Has a moderate understanding of what Drupal is and how its ecosystem works. Is fluent in Drupal-specific terminology. Knows how to build, theme, or configure a relatively complicated Drupal site by leveraging Drupal’s ecosystem of contributed projects (modules and themes) or service providers. Occasionally mentors Newcomers. Able to identify and report bugs. Has spent a decent amount of time working with Drupal. Is lightly engaged with the community (primarily takes part in issue queue discussions), often is engaged indirectly via some sort of liaison.
Take a look at the Skilled persona.


Exhibits a deep understanding of Drupal and the Drupal ecosystem. Has probably been working with Drupal for at least a couple of years. Can give a detailed explanation of major Drupal concepts, what they are, and how they work. Very familiar with the people and process aspects of the Drupal ecosystem, such as whom is known for what areas of expertise, and how to get answers to questions and resolutions of issues more quickly than most. Actively contributes to Drupal and its community in a variety of ways. Has a demonstrated track record of contributions. May have helped build, configured, or themed advanced websites with Drupal. Mentors Newcomers, Learners, and Skilled community members. Has likely attended more than one Drupal event, both local and international. May have sponsored a few of them. May hold an appointed or elected leadership position in the community.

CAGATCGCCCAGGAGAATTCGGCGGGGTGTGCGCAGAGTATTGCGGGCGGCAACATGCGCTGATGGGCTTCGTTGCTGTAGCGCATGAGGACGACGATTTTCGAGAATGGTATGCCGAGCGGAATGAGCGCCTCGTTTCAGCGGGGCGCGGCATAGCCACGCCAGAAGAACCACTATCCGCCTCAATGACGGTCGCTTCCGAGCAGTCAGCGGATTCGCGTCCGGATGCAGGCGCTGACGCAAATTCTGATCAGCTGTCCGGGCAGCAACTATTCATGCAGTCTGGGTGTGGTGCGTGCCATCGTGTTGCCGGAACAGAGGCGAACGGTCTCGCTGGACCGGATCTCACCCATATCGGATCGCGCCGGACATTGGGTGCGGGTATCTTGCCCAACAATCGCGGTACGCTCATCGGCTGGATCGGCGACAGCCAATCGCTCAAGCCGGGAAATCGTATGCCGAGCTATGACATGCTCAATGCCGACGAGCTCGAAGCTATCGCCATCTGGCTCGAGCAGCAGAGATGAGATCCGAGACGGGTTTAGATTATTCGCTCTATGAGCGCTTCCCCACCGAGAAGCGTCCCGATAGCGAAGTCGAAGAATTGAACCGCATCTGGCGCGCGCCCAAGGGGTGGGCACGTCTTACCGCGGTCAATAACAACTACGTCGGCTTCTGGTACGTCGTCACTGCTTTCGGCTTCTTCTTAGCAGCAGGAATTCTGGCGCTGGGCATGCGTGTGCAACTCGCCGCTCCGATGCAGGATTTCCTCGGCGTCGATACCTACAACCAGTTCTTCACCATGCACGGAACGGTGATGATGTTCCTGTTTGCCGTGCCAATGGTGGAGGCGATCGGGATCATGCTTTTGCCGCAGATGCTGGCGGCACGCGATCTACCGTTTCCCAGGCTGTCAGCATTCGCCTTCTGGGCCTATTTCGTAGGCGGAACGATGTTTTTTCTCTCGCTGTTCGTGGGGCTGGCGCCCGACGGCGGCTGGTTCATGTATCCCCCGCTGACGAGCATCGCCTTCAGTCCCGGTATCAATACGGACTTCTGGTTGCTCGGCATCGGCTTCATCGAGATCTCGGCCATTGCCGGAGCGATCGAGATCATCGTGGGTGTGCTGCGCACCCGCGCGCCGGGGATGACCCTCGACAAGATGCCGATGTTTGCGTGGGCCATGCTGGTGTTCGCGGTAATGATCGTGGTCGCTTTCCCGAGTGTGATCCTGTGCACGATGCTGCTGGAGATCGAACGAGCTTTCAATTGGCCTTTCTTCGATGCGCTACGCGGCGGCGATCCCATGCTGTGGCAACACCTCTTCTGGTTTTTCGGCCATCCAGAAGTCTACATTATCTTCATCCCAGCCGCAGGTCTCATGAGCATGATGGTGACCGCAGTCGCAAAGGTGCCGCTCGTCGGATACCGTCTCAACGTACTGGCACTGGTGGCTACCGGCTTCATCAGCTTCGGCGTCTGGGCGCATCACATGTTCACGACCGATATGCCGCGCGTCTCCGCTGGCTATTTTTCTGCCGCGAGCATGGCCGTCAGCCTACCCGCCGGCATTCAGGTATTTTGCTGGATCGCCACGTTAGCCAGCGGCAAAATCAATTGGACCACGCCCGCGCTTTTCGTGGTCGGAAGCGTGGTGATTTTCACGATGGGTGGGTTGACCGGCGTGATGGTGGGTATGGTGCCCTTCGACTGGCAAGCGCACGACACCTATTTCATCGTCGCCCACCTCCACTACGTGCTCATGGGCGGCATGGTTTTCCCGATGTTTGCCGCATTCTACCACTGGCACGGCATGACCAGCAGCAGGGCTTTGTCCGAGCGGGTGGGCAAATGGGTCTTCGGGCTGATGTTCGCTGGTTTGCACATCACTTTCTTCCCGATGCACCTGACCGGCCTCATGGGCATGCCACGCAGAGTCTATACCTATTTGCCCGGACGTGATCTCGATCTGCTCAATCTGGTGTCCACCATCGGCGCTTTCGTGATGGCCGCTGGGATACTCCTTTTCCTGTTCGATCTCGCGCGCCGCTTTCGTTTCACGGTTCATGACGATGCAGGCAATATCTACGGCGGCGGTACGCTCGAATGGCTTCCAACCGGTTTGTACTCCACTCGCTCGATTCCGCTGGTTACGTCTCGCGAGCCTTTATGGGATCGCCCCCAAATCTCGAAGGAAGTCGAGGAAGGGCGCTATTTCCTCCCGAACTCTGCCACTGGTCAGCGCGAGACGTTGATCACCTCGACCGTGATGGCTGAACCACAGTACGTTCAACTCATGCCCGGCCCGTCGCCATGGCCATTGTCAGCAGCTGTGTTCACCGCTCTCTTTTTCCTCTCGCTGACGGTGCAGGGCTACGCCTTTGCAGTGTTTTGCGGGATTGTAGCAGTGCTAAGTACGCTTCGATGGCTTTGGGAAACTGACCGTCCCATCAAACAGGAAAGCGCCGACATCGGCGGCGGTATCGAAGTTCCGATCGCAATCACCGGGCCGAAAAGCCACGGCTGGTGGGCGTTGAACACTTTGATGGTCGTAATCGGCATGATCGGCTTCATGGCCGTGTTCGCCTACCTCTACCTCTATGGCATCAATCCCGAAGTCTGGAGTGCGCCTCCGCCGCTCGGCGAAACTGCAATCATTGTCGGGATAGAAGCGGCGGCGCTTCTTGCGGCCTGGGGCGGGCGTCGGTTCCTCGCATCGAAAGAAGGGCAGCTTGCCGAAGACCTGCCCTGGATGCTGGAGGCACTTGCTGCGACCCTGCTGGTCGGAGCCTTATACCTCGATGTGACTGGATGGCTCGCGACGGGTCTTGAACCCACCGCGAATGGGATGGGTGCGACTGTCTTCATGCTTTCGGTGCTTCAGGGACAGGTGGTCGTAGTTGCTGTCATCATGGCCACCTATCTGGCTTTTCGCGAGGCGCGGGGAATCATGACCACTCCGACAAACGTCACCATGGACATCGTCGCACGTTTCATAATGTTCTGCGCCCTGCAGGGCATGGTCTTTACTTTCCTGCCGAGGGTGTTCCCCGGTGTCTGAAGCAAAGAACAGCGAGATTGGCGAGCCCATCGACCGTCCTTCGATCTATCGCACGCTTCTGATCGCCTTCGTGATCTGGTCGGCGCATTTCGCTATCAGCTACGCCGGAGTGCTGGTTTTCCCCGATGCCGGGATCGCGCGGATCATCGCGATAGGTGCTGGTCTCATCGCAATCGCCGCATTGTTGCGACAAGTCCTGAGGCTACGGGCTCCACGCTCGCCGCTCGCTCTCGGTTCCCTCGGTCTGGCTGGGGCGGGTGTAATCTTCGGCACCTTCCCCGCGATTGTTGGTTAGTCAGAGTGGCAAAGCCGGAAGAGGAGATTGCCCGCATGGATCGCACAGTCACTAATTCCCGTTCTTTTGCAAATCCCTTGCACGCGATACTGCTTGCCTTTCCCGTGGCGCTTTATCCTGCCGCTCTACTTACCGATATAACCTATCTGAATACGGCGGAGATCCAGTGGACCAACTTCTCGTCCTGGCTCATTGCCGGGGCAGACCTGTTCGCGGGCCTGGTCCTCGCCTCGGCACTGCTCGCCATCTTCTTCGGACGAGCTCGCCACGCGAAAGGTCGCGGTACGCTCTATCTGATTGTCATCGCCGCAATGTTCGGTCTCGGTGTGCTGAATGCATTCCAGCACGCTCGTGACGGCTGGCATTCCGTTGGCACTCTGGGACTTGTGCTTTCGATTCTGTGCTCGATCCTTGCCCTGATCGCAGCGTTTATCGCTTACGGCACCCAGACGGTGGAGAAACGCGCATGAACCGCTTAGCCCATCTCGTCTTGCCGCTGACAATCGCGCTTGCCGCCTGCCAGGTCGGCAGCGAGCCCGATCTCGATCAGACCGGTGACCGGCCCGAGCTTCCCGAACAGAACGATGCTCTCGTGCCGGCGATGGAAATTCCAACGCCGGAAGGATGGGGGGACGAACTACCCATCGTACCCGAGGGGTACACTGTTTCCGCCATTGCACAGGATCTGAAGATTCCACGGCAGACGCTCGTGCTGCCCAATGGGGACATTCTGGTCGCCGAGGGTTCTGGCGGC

Take a look at the Expert.


Demonstrates an excellent understanding of Drupal project and the Drupal ecosystem. Has probably been an active member of the community for at least several years. May hold one or more appointed or elected leadership positions. Has an extensive track record of contributions, and is a well-known person in the community. Worked on (designed, helped build, configured, or themed) Drupal websites of great complexity. Can explain the rationale behind major Drupal concepts with a sense of historical perspective about the project and the community. Is immersed in the community, capable of mentoring even Experts, and often collaborating with other community leaders on Drupal-strengthening initiatives and programs.

Persona-driven content, design, and functionality

To help focus efforts on the content and functionality that will have the most impact, the Drupal Association categorized the personas. Primary personas are the people’s content, design, and functionality should serve first. Secondary and tertiary personas have unique needs we must not ignore. But research suggests that satisfying the primary personas first will largely address additional needs too.

Based on information gathered in user interviews, Learner and Skilled are the primary personas. Expert is the secondary persona. Newcomer and Master are tertiary personas.

The central focus of upcoming improvements will be the transition from Learner to Skilled. Improving from Learner to Skilled has proven much more challenging for people than moving from Newcomer to Learner, and is often where Drupal adoption stalls as people feel lost. By helping people transition from Learner to Skilled, we create more engaged community members and grow Drupal adoption, thus following the two primary objectives of the Drupal Association.

The secondary focus is the transition between Skilled and Expert. By creating more Experts, we get even more engaged community members, and we get more contributions to the advancement of the Drupal project.